Not everyone knows how to find it.
It is inside the Grand Central Terminal amidst the hustle and bustle of Midtown Manhattan, but it is hidden in plain sight. To reach this hidden gem, you have to locate a separate entrance reached from the outside only. You climb some stairs to a small lobby and then you carpeted stairs to your right going straight up. Where to you might ask?
Well the Campbell Apartment of course.
These days it is a nice place to have a cocktail after work, but it once was the office of business tycoon John C. Campbell. The space itself is about 3,500 square feet, quite big for an office, even with the rich excess of the Roaring Twenties as a benchmark. Campbell rented the space from the Vanderbilt family and transformed it into a piece of old Europe in the middle of New York City. Not a bad location for a railroad man either.
As you reach the top of the stairs, you emerge into another world. Today a bar runs along the right side of the room beneath huge lead windows. Glancing over at it, you wouldn’t be surprised to see Jay Gatsby himself having a drink. The ceiling soars thirty feet above your head and its beams are hand painted with all types of heraldic shields reminiscent of medieval Florence. Above is a musicians balcony enclosed by mahogany railings. At the time that Campbell had his office here, a hand-knotted Persian carpet covered the floor. Today it would have cost a little over four million dollars, versus the 300K Campbell spent.
Straight ahead is a false fireplace where, to this day, Campbell’s steel safe still sits. The fireplace reflects the Campbell family’s coat of arms. A huge desk once sat on this end of the room and apparently, Campbell was so bothered by wrinkling his trousers, he often sat behind the desk in just his boxers. When it was time for business to be conducted, he would retrieve his pants. The office was also equipped with a small kitchen, hidden out of sight.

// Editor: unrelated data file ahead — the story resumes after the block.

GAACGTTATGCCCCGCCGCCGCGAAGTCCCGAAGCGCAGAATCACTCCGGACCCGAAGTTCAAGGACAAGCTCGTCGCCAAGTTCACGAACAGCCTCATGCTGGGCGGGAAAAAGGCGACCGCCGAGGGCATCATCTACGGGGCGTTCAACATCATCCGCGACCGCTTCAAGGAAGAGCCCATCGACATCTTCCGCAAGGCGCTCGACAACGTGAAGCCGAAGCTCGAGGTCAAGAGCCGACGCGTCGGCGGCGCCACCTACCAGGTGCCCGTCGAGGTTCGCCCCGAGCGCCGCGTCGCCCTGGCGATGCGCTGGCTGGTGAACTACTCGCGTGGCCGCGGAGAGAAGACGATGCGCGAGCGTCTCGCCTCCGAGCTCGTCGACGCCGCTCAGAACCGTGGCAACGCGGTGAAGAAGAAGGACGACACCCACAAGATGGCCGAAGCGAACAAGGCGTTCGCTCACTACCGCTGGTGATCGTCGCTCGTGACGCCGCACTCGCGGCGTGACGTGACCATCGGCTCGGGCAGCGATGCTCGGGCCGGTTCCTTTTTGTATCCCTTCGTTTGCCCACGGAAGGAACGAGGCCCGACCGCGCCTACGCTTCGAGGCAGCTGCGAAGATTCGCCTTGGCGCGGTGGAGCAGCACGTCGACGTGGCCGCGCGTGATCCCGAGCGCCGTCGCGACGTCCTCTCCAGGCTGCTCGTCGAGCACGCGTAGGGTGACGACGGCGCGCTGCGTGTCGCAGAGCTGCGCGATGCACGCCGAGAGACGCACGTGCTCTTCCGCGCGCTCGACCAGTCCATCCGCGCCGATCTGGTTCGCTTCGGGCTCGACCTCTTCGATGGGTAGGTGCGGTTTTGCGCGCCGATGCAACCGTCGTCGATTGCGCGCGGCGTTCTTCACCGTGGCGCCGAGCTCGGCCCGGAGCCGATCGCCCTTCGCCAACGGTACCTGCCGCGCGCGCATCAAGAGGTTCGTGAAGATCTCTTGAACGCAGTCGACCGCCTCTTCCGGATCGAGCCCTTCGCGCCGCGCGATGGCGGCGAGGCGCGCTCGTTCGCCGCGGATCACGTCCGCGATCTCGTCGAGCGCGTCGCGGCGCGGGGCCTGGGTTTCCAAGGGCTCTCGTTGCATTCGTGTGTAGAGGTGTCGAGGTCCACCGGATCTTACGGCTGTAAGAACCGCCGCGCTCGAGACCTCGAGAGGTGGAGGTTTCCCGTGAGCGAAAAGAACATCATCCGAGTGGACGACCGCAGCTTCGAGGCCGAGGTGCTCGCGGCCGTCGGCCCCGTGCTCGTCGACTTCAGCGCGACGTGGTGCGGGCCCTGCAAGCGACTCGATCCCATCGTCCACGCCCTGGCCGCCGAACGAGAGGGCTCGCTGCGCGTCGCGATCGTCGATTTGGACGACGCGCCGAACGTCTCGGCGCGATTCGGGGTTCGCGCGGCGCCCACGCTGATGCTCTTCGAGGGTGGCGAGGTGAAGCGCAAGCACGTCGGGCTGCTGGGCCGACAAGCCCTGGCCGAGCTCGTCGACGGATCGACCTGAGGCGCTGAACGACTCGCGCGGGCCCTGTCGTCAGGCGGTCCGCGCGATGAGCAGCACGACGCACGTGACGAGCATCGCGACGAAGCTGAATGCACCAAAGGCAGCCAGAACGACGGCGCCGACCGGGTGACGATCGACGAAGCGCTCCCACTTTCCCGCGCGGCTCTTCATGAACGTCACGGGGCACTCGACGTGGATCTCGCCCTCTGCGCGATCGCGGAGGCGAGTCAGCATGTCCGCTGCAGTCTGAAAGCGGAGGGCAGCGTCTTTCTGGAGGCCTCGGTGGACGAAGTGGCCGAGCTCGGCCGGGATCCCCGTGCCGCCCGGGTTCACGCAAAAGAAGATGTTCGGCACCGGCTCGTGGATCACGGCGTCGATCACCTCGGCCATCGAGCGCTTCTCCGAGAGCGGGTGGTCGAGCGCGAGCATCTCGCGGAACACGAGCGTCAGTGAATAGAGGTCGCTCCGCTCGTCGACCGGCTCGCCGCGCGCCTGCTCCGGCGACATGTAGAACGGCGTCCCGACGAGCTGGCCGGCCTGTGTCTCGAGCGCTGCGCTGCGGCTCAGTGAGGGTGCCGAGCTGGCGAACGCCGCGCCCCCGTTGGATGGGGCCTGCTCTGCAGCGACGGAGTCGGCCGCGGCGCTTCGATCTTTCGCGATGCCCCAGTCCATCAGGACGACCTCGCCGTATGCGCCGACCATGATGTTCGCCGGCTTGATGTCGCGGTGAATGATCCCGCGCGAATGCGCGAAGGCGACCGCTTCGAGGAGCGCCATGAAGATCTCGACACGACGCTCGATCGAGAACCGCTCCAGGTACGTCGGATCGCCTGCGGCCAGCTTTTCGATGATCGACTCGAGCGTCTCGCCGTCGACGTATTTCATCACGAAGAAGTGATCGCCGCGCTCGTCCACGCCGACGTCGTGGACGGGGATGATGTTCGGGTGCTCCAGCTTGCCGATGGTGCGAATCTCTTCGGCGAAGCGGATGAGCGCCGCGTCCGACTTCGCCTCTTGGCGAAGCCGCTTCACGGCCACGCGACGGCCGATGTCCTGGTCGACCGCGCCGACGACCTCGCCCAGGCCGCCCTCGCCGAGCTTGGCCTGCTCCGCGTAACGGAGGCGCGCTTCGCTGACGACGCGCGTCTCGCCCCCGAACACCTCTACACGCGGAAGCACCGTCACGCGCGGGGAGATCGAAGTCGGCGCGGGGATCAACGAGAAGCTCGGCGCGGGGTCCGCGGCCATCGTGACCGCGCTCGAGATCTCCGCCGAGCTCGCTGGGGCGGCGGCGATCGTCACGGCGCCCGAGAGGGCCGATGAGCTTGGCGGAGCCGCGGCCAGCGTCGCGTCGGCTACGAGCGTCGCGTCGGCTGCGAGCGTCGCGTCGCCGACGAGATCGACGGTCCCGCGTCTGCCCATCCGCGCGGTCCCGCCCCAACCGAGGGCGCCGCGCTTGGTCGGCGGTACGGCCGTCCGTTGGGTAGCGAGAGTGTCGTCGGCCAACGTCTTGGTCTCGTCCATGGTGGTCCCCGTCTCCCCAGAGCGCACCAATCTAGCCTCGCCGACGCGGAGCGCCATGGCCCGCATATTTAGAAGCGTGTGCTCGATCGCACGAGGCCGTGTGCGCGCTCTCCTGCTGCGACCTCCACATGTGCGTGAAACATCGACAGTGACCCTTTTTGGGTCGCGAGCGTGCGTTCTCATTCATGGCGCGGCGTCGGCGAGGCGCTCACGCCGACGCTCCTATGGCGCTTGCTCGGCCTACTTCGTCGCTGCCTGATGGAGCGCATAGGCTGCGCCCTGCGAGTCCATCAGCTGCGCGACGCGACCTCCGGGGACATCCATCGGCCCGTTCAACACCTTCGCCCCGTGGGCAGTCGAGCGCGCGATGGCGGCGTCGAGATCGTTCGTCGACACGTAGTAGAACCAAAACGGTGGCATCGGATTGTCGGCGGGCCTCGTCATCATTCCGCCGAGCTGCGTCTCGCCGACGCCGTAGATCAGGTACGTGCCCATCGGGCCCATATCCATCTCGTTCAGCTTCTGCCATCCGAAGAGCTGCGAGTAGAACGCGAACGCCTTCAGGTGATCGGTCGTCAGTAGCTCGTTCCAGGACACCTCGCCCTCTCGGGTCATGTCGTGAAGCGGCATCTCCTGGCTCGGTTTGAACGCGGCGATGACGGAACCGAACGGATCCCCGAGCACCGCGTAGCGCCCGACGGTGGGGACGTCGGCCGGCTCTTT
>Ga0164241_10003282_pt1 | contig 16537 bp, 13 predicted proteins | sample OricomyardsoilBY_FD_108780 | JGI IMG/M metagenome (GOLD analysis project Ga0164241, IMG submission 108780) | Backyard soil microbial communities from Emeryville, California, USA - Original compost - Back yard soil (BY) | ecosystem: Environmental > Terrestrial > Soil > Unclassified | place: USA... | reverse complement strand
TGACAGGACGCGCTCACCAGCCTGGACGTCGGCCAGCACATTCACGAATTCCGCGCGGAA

The furniture, some of which was 19th century Italian, furthered the impression of grandeur that Campbell wanted to project. At some point, he installed both a piano and a pipe organ in the room as well. This allowed Campbell to also host after hours events including inviting his friends to hear private music recitals. It also allowed him an opportunity to show off his one million dollar art collection displayed around the room. Overseeing all the details involved in such lavish entertaining was his butler – Stackhouse.
Campbell did not go to college. Instead, at the age of eighteen, he started working his way up in the family business, Credit Clearing House. By a relatively young age he became a senior executive before taking over as president and chairman. Eventually the business merged with Dun and Bradstreet. By the time he was forty, Campbell was a wealthy man. He became a member of the board for New York Central Railroad. He would continue on to be its chairman, a position he would hold until his death.
Upon Campbell’s death, the room’s furnishings disappeared and it fell into disrepair. At one point radio shows were broadcast from it and later on it was even used as a jail for a time. By the late 1990’s, the room had become a storage area, the glittering days of the 1920’s long forgotten.
Just before the turn of the twenty-first century, it was rediscovered, restored at a very high cost, and converted into an exclusive cocktail bar. Happy hour would see men in sharp suits sipping old fashioneds in dark corners. Starched white shirts and cocktail dresses were the rule for waiters and waitresses. The likes of George Clooney, Liam Neeson, Bill Clinton and others mixed with Manhattan business men in a setting straight out of the past.
These days, ownership has changed and the rules have been relaxed. Even with jeans on, you can get a table if you wait your turn. Who knows, you might still find yourself rubbing elbows with a Vanderbilt or Rockefeller, but regardless, you’ll leave feeling like you did. 🙂
Cover image courtesy of pbase.com. All unmarked photos by the author.